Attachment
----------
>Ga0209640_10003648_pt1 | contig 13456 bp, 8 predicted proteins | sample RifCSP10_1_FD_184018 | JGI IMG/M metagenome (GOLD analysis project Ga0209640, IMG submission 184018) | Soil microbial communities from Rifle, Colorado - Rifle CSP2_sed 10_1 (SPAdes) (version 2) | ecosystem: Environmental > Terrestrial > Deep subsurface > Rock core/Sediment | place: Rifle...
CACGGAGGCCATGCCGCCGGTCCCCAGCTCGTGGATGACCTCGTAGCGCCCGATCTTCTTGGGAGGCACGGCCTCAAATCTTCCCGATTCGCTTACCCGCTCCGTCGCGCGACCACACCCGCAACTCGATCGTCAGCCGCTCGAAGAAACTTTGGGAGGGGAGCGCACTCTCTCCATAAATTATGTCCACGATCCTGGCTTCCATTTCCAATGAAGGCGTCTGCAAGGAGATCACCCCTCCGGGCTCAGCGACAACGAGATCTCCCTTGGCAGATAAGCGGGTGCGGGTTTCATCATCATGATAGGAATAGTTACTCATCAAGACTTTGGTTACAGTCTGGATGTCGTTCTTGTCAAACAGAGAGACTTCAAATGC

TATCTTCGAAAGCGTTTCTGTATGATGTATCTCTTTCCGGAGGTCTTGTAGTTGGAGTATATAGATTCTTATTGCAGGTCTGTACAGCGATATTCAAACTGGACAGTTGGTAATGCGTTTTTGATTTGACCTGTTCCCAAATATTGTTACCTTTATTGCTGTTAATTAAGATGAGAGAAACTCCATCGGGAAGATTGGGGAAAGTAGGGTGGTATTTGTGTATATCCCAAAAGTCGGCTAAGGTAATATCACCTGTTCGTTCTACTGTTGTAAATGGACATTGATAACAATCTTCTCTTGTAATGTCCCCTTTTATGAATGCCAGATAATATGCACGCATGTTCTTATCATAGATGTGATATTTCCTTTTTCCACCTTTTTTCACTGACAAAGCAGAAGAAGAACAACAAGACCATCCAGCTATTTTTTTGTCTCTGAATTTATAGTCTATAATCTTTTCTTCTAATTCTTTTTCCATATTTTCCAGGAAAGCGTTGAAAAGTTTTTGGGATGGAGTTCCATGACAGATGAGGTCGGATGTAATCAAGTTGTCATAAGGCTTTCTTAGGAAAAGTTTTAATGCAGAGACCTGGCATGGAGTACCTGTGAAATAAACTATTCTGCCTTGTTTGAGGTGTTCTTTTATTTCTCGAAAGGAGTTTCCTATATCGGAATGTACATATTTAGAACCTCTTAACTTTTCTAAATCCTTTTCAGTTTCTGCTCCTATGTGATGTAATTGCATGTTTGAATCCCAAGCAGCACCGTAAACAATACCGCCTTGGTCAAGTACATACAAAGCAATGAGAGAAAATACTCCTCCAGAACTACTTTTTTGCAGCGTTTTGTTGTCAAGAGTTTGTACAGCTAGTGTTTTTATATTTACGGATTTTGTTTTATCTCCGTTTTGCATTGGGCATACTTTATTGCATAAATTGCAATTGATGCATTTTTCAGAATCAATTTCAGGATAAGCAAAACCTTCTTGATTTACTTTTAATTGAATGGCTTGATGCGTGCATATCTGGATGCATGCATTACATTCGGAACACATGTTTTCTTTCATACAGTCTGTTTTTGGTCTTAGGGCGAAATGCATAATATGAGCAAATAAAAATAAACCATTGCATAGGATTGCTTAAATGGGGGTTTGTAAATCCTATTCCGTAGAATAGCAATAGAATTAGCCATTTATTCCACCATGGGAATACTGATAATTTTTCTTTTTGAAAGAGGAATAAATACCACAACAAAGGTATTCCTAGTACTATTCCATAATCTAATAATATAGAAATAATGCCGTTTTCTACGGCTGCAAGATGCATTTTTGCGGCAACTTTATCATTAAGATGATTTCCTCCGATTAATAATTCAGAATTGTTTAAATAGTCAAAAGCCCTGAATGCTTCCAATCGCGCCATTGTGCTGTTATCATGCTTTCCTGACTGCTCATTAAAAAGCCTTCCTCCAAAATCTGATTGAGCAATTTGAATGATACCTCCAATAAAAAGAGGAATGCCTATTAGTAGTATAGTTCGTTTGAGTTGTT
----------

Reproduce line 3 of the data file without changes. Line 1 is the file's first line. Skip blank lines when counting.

TATCTTCGAAAGCGTTTCTGTATGATGTATCTCTTTCCGGAGGTCTTGTAGTTGGAGTATATAGATTCTTATTGCAGGTCTGTACAGCGATATTCAAACTGGACAGTTGGTAATGCGTTTTTGATTTGACCTGTTCCCAAATATTGTTACCTTTATTGCTGTTAATTAAGATGAGAGAAACTCCATCGGGAAGATTGGGGAAAGTAGGGTGGTATTTGTGTATATCCCAAAAGTCGGCTAAGGTAATATCACCTGTTCGTTCTACTGTTGTAAATGGACATTGATAACAATCTTCTCTTGTAATGTCCCCTTTTATGAATGCCAGATAATATGCACGCATGTTCTTATCATAGATGTGATATTTCCTTTTTCCACCTTTTTTCACTGACAAAGCAGAAGAAGAACAACAAGACCATCCAGCTATTTTTTTGTCTCTGAATTTATAGTCTATAATCTTTTCTTCTAATTCTTTTTCCATATTTTCCAGGAAAGCGTTGAAAAGTTTTTGGGATGGAGTTCCATGACAGATGAGGTCGGATGTAATCAAGTTGTCATAAGGCTTTCTTAGGAAAAGTTTTAATGCAGAGACCTGGCATGGAGTACCTGTGAAATAAACTATTCTGCCTTGTTTGAGGTGTTCTTTTATTTCTCGAAAGGAGTTTCCTATATCGGAATGTACATATTTAGAACCTCTTAACTTTTCTAAATCCTTTTCAGTTTCTGCTCCTATGTGATGTAATTGCATGTTTGAATCCCAAGCAGCACCGTAAACAATACCGCCTTGGTCAAGTACATACAAAGCAATGAGAGAAAATACTCCTCCAGAACTACTTTTTTGCAGCGTTTTGTTGTCAAGAGTTTGTACAGCTAGTGTTTTTATATTTACGGATTTTGTTTTATCTCCGTTTTGCATTGGGCATACTTTATTGCATAAATTGCAATTGATGCATTTTTCAGAATCAATTTCAGGATAAGCAAAACCTTCTTGATTTACTTTTAATTGAATGGCTTGATGCGTGCATATCTGGATGCATGCATTACATTCGGAACACATGTTTTCTTTCATACAGTCTGTTTTTGGTCTTAGGGCGAAATGCATAATATGAGCAAATAAAAATAAACCATTGCATAGGATTGCTTAAATGGGGGTTTGTAAATCCTATTCCGTAGAATAGCAATAGAATTAGCCATTTATTCCACCATGGGAATACTGATAATTTTTCTTTTTGAAAGAGGAATAAATACCACAACAAAGGTATTCCTAGTACTATTCCATAATCTAATAATATAGAAATAATGCCGTTTTCTACGGCTGCAAGATGCATTTTTGCGGCAACTTTATCATTAAGATGATTTCCTCCGATTAATAATTCAGAATTGTTTAAATAGTCAAAAGCCCTGAATGCTTCCAATCGCGCCATTGTGCTGTTATCATGCTTTCCTGACTGCTCATTAAAAAGCCTTCCTCCAAAATCTGATTGAGCAATTTGAATGATACCTCCAATAAAAAGAGGAATGCCTATTAGTAGTATAGTTCGTTTGAGTTGTT